| 7 June 2009
Galway may have had 'major' ancient settlement
A Connemara archaeologist says that the recent discovery of two stone axes in Galway city and county points to a 'major' hunter-gatherer presence on the Corrib catchment up to 9,000 years ago. The axes were found in Ballybane and in the garden of a private house in Clifden, Co Galway (Ireland), and are the latest in a number of significant finds recorded by archaeologist Michael Gibbons in the last couple of months. The Clifden axe was unearthed by Velta Conneely in her garden - the second such axe she has discovered there in eight years, Mr Gibbons noted.
Mr Gibbons has recently recorded a large court tomb overlooking Streamstown Bay in Connemara, where the earliest evidence for human settlement in west Connemara has been unearthed. He has also located two previously unmapped stone forts and a fulacht fiadh, or ancient cooking place, between Leenane and Croagh Patrick; a stone fort near Ballynahinch and an oyster midden at Ballynakill bay, both in Co Galway; a cashel near Casla, Co Galway; and a number of arrowheads on Inishbofin island.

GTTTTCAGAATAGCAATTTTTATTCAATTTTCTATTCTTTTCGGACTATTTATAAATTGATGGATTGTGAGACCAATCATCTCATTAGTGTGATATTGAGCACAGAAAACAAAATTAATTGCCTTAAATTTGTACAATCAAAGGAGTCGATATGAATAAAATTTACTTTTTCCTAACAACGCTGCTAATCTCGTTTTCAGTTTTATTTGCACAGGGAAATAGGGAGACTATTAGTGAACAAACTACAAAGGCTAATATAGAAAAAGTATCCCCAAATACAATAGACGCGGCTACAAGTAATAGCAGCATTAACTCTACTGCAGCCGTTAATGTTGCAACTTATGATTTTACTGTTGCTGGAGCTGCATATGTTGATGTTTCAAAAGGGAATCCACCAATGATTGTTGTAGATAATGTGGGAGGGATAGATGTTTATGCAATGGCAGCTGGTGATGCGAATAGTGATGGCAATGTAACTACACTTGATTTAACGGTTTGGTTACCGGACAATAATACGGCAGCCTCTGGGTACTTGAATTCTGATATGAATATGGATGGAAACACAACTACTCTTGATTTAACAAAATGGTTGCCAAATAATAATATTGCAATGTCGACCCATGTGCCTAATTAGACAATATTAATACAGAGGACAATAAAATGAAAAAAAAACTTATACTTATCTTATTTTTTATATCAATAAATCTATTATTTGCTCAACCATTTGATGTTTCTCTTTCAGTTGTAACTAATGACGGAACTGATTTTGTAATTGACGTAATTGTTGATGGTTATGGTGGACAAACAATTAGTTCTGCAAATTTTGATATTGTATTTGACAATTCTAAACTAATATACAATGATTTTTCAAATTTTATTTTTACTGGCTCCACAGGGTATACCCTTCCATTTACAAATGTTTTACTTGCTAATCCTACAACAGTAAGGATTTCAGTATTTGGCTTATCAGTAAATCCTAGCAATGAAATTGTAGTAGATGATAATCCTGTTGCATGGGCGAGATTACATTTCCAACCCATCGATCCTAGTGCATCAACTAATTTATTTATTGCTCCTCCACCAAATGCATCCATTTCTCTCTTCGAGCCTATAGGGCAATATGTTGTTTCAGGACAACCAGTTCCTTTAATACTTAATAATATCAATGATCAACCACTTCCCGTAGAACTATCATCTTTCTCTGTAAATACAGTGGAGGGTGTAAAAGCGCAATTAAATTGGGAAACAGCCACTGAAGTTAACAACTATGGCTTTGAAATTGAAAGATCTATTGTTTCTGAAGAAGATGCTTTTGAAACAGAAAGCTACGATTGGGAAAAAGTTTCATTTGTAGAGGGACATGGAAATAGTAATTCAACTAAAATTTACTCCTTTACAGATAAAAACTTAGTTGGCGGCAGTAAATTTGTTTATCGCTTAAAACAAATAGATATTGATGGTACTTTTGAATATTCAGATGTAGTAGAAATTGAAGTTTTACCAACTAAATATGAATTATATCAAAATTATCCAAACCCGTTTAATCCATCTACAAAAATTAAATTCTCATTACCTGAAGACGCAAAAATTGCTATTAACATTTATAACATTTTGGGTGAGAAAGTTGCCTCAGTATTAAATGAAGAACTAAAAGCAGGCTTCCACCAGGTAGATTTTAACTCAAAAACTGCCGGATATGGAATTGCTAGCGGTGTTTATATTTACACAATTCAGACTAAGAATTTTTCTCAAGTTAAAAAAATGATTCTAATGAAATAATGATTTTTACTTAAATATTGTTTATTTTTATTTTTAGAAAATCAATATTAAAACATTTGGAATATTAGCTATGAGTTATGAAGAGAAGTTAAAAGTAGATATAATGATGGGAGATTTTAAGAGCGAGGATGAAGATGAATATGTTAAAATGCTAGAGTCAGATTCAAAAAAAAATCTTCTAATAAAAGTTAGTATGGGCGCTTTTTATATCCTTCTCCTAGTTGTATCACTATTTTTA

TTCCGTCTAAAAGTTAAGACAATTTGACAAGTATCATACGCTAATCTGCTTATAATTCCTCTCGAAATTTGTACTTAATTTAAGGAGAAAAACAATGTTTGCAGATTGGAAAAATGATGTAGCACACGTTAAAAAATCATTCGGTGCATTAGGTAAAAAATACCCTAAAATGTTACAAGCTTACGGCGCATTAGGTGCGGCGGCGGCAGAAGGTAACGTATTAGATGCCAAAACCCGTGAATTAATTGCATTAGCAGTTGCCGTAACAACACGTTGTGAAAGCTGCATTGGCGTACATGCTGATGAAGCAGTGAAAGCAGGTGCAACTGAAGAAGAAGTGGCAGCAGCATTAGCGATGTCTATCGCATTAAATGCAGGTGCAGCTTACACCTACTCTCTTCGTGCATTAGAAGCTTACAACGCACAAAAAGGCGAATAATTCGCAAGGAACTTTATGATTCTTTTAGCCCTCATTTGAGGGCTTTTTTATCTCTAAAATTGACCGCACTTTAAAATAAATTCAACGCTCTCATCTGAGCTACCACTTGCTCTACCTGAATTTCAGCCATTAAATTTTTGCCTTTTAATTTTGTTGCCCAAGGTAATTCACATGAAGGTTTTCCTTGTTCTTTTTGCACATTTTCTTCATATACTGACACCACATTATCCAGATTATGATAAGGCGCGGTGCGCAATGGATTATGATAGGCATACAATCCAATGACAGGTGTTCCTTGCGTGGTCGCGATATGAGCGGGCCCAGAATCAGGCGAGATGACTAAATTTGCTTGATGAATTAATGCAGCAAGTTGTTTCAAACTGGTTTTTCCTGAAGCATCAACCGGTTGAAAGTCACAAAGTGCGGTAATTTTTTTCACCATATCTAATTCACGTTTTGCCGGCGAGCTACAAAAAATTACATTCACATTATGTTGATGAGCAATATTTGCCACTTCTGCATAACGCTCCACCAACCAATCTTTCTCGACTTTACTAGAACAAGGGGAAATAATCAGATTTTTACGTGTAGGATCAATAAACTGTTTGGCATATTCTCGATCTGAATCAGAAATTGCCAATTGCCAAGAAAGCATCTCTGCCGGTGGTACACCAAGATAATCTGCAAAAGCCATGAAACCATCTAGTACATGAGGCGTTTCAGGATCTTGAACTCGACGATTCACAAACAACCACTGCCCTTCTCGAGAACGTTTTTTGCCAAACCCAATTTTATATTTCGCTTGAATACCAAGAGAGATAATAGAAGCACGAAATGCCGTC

The Ballybane green stone axe is "an important find from the Corrib catchment area and is one of a whole series of axes that have been discovered over the years in and around lower Lough Corrib and the Corrib river itself," said Mr Gibbons. Dating of the axes is both mesolithic and neolithic, he said. "It is clear that there was a major mesolithic [hunter-gatherer] presence on the Corrib catchment between 6,000 and 9,000 years ago," he said. "It makes perfect sense, given the range of resources that were accessible from a base camp in or near the present Galway city."
Resources for the huntergatherer camps would have included migrating salmon, large stocks of eels, and fish, seals and shellfish in and around Galway Bay as far as the Aran Islands, Mr Gibbons said. "The Corrib river system would have provided easy access up-country into the mountains of Connemara and up into the Turlough belt in the limestone land between Cong and Tuam, via the Clare river." A substantial number of axes have already been found at Maree, on the southern flanks of Galway Bay, and at Indreabhán (Inverin) and Ceathrú Rua (Carraroe) to the west.
Source: The Irish Times (5 June 2009)
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